As far as the biology of small things go, one field I always found interesting was non-coding DNA- you know, roughly 98% of our genome that’s not really making any protein. The Human Genome Project only told us what sequence the letters were arranged. That part is interesting, but it’s not the end-all-be-all to biology popular perception sometimes makes it out to be. We still don’t know the functions of many parts of the genome, much less have an integrated, comprehensive view of how it works as a system. After all, an unearthed script is interesting, but much more so if we could actually understand what it said.
This is especially a problem when it comes to the DNA bits that aren’t making proteins. Mobile DNA (alternatively called jumping genes, alter-alternatively called transposons) are a large subset of this non-coding variety of DNA.
I was therefore pleasantly surprised to find a book dedicated specifically to this topic- that too with such a flashy, colorful cover and chapter titles such as “The Mayor and the Frenchman” (Ch. 16) and “Hiroki’s Big Surprises” (Ch. 22- and spoilers: Hiroki’s not an anime character). And it’s not overly long either (~223 pages without references). This looked like one of those popular-level biology books intended at the educated layman (or at most the biology undergrad). This genre of books seem to be getting more and more popular (perhaps following the success of pop astronomy).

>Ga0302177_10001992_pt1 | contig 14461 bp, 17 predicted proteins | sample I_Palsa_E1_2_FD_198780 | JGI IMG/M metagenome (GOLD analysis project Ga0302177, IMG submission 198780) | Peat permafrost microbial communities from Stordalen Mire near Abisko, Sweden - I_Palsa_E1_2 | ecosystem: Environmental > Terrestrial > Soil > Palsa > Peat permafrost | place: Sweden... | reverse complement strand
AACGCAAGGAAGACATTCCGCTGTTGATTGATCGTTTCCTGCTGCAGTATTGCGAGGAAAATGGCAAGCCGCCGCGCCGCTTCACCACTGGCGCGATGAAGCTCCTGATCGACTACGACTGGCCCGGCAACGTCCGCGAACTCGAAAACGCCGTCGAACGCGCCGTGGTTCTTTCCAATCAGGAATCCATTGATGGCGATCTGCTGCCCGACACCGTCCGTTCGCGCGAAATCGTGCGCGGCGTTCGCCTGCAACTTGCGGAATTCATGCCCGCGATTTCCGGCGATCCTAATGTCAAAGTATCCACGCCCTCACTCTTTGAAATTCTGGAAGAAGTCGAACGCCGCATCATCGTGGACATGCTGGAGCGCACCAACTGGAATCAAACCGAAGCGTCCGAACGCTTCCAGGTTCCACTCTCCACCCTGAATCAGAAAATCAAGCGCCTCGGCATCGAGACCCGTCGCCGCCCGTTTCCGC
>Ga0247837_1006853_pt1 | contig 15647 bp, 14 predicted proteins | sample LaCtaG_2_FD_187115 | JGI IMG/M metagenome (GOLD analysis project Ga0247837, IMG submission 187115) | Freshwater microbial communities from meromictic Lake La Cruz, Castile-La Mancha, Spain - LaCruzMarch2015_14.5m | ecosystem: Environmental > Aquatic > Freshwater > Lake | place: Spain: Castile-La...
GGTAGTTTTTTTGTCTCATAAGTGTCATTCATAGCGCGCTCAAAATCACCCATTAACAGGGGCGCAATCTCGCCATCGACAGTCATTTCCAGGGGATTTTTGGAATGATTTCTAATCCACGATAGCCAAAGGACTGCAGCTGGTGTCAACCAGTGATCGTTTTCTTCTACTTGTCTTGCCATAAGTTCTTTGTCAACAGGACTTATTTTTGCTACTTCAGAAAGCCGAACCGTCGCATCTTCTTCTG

So uh…this book is really nothing like I was expecting. This is just a “first impressions” post, as opposed to a thorough review, so I’ll just talk about the key features that stick out at the first reading.
The first thing you note about the book is its unevenness- and I say that to describe, not to evaluate. The first six chapters comprise an uncompromisingly technical account of mobile DNA basics (categories, basic mechanisms, etc). The last seven chapters return to this trend, and located between these two blocks of dense academic presentation are chronicles of the professor’s scientific journey. In more concrete terms, each of these seventeen chapters usually focus on one of the students he supervised, the experiments they ran, and the results those efforts yielded. There are definitely personal touches to the description, but it never lays off the jargon. Experiments are described in concise, scientific terms, figures look like the schematics you find in journal publications, in short- the science in this book reads just like specialized texts. So content-wise, the book (especially the first six and last seven chapters) can be considered as being a very up-to-date account of mobile DNA research as it stood when it was published (2010). When it comes to considerations of style and readability, however- there’s very little here to meet the expectations of a more casual reader. Mind you, I’m not exactly new to this field- I’ve been studying microbiology and different aspects of genome science for the past six years or so, but that training doesn’t prepare you to shoot through this one.
If you want to really benefit from the book, clear up your schedule, read up on transposons from a textbook first (Snustad or Brown would do), then sit down in a well-lit room, pencil in hand, Mobile DNA on table. An Amazon reviewer said it best- this book is targeted towards a very specific audience, graduate students thinking about doing their PhD on the topic. I found it more than a little curious that this of all books would try to pull the cute move of teaching readers what a DNA looks like (ch. 2). If you didn’t know that before coming to read this book, consider switching genres.